The digestive health, the strength of their immune system and the training mother-raised animals receive can never be provided by a rehab facility. Hand-reared animals are neither bush-wise nor predator aware and the behavioural adaptation to captivity which can hardly be avoided might compromise the success of a later release.

Animals translocated in winter and spring also survived better than those released in summer or autumn in the translocation study.  (Clarke, 2011) Early spring when foliage quality is likely to be at its best and temperatures are mild seemed to be the most suitable time.

I personally would have liked this to be broken down into 4 seasons but even then every year has particular challenges and with climate change predictability becomes very limited.
The optimal release season is also habitat dependent. Yalgorup National Park might have provided the best nutrition in spring but one of the main ringtail predators there – the carpet python – is particularly active in spring and summer. Animals that have not settled into a new environment might be unable to withstand python predation pressure.

Also, in spring the mothers with young are highly protective, competitive and accordingly combative. I have witnessed several attacks on newcomers. Those were the main reason for released animals to be taken back into care (2 out of 3, the third cause was unknown).

Summer is clearly the hardest season for survival which again was also confirmed in the NSW study. (Russell et al, 2003)
In autumn, the food supply is suboptimal particularly after a long, hot summer or drought period and mortality rates are at their highest. Foxes are a serious threat even with a fox baiting program in place. (Grimm and De Tores, 2009)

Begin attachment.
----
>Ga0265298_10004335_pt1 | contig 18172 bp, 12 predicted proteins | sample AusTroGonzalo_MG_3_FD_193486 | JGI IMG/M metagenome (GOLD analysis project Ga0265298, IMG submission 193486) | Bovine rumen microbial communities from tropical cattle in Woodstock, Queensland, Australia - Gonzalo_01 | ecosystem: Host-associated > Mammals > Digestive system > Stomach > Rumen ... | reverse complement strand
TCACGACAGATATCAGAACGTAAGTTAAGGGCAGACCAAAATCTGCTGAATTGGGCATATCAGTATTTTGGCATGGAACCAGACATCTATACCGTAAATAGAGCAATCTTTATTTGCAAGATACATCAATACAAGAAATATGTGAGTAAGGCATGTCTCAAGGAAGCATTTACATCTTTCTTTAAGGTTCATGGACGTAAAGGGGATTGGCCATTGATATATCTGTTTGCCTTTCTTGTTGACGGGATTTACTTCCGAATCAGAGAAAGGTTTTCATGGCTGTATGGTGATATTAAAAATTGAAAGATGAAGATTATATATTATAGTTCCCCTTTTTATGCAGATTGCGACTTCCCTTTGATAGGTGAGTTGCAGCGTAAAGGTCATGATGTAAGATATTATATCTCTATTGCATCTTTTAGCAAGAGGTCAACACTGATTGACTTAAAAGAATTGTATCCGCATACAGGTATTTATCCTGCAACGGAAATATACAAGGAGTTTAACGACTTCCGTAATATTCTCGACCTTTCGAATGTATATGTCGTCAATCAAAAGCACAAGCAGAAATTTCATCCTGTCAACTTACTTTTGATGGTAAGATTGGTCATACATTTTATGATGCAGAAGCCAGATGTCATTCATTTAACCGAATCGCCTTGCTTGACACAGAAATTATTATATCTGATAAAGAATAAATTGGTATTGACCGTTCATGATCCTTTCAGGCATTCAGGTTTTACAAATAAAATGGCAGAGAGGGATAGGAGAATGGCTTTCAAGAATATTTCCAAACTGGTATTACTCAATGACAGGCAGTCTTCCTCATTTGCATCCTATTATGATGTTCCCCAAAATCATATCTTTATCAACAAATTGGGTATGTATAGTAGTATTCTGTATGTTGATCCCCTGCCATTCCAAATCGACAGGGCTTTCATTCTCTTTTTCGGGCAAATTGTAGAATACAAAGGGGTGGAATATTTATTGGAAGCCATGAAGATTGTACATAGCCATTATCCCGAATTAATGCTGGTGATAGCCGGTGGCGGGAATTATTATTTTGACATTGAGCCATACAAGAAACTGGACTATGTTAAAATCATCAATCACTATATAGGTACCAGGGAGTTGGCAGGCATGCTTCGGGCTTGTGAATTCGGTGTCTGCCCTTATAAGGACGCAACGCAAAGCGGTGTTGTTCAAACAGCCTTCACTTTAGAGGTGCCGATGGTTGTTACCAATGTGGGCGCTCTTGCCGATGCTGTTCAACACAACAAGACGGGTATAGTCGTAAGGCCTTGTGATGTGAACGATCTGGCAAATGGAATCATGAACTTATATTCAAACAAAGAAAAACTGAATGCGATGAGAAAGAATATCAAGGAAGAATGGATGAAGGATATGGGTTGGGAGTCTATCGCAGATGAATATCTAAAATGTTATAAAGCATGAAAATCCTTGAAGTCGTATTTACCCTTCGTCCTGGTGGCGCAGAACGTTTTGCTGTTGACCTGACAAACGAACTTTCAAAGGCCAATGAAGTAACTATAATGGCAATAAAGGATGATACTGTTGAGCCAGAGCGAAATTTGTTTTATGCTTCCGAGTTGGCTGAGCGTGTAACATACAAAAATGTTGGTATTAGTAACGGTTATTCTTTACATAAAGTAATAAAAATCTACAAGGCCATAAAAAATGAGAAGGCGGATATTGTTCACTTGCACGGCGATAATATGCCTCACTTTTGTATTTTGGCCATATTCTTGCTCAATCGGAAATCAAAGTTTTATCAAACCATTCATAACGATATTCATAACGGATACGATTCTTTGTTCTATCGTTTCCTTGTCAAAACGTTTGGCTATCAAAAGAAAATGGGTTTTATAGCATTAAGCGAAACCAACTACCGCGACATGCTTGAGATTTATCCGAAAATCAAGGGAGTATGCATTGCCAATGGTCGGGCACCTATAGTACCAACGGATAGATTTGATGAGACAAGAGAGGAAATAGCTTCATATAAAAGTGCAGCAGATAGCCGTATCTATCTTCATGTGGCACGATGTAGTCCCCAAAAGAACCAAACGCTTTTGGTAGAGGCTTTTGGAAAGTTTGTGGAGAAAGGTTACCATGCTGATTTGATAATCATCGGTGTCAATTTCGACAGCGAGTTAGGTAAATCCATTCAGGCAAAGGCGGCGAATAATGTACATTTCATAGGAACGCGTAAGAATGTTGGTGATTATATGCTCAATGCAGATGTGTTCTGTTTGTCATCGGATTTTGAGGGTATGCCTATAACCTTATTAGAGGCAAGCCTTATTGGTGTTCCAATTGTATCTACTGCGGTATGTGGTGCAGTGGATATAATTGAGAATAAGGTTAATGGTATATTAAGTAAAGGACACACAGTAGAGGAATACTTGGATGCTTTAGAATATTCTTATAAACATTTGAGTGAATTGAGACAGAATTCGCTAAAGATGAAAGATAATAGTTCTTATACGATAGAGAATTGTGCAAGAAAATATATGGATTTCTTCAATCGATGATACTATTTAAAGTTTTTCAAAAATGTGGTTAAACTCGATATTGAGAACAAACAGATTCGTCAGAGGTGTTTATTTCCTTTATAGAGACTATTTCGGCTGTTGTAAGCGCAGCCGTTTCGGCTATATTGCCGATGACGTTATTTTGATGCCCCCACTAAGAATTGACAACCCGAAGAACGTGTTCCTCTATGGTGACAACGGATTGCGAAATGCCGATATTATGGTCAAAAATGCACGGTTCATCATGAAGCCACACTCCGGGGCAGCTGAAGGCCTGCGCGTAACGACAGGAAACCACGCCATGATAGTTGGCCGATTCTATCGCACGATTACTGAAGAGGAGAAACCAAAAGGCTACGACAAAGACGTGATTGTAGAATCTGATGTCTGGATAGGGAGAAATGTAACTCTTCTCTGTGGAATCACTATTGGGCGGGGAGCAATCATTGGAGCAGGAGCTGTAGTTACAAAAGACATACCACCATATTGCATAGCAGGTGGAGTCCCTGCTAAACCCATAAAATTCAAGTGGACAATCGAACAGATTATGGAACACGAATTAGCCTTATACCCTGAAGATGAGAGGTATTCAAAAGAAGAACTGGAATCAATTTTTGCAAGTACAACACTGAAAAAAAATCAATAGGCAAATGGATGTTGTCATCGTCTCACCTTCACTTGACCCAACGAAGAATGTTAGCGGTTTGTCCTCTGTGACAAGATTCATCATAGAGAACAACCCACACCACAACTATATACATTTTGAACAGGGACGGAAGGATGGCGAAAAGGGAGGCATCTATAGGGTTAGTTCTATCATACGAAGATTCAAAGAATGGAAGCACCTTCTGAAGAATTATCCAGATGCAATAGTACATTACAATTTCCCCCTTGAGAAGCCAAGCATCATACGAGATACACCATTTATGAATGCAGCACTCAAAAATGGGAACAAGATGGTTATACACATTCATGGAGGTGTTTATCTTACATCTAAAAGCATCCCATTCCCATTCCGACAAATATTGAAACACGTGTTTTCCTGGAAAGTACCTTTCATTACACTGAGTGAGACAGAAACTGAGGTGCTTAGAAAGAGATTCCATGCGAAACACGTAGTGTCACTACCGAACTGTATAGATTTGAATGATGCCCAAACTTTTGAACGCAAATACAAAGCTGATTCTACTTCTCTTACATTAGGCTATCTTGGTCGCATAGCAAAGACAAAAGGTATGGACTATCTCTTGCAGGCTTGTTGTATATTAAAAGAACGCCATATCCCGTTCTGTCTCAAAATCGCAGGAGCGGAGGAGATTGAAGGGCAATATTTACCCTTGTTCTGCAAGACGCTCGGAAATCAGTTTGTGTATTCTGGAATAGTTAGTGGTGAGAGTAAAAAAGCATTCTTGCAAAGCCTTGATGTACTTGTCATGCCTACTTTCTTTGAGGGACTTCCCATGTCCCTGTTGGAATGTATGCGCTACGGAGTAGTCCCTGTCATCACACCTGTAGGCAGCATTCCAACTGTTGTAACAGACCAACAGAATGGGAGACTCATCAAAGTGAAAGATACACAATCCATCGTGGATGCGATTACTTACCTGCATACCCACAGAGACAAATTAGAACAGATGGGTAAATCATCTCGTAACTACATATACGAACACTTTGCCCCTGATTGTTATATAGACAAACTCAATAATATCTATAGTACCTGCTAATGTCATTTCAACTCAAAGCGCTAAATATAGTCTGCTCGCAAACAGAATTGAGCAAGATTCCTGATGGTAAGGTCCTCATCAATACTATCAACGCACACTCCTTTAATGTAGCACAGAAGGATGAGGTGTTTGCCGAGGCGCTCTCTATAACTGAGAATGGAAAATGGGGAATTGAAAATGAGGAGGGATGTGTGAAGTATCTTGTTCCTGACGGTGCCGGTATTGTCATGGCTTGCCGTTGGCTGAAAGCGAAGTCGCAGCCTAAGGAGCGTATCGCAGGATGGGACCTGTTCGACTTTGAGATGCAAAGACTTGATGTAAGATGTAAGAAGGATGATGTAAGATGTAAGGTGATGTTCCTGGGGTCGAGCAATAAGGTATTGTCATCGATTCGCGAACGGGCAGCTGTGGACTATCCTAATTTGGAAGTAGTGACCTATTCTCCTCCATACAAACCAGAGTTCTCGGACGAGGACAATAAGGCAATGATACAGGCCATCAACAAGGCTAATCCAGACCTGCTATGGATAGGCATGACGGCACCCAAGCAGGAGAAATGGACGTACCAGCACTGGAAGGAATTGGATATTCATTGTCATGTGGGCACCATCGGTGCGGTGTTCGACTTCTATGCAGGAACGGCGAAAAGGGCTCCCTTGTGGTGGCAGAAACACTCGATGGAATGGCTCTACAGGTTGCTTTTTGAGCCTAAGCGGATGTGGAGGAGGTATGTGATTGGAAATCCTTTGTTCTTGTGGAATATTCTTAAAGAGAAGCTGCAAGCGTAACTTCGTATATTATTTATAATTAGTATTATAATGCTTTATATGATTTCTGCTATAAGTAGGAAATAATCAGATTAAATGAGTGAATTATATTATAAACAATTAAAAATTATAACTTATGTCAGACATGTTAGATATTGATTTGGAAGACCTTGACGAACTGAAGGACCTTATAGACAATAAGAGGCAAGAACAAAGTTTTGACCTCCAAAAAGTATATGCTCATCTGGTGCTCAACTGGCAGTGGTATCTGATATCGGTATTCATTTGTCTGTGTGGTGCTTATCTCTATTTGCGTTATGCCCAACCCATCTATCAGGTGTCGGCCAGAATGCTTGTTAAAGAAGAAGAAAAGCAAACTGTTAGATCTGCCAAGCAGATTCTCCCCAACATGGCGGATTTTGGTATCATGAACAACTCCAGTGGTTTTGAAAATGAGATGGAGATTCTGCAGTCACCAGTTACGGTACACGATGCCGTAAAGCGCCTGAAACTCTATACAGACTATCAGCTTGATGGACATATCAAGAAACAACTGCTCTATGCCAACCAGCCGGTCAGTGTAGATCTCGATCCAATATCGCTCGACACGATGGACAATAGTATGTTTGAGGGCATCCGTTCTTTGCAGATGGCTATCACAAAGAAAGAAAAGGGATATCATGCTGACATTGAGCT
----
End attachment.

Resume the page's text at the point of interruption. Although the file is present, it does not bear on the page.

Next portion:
However there is usually less aggression from other ringtails and if well supplemented during acclimatisation, ringtails can settle in before the most inclement weather starts.
In the translocation study those animals not showing signs of predation mostly died in cold, wet weather conditions. (Clarke, 2011)
If releasing into carpet python habitat, winter would provide the only definite relief from their predatory behaviour.

Ringtails that were released as adults fared better than sub-adults and juveniles. Animals above 600 grams but not sexually mature were classed as sub-adults while animals below 600 grams were classed as juveniles.
5 animals were not released – either because of their former injuries or because they were too young and small.
2 of the 3 that died in poor body condition were sub-adults when released and they died soon after.  (Clarke, 2011)
For species with complex life histories, older individuals have greater chances of successful establishment and their survival is generally higher than that of juveniles, sometimes by order of magnitude. (Canessa, 2015)
Again, the NSW ringtail study agrees that maturity is an advantage and possibly increasing survival chances.

Most rehabilitators however prefer releasing their animals at a younger age and claim that they are then more likely to be tolerated by resident ringtails.
When I tried to test this assumption those animals weighing between 650 and 750 grams were quickly moved on by their adult conspecifics instead of being tolerated. 
After weaning is complete, a sometimes significant weight loss is not unusual. The inherently stressful translocation and release process also tends to trigger weight loss. If releasing animals straight after weaning, those two risk factors in combination might jeopardise the outcome.   

dispersal issues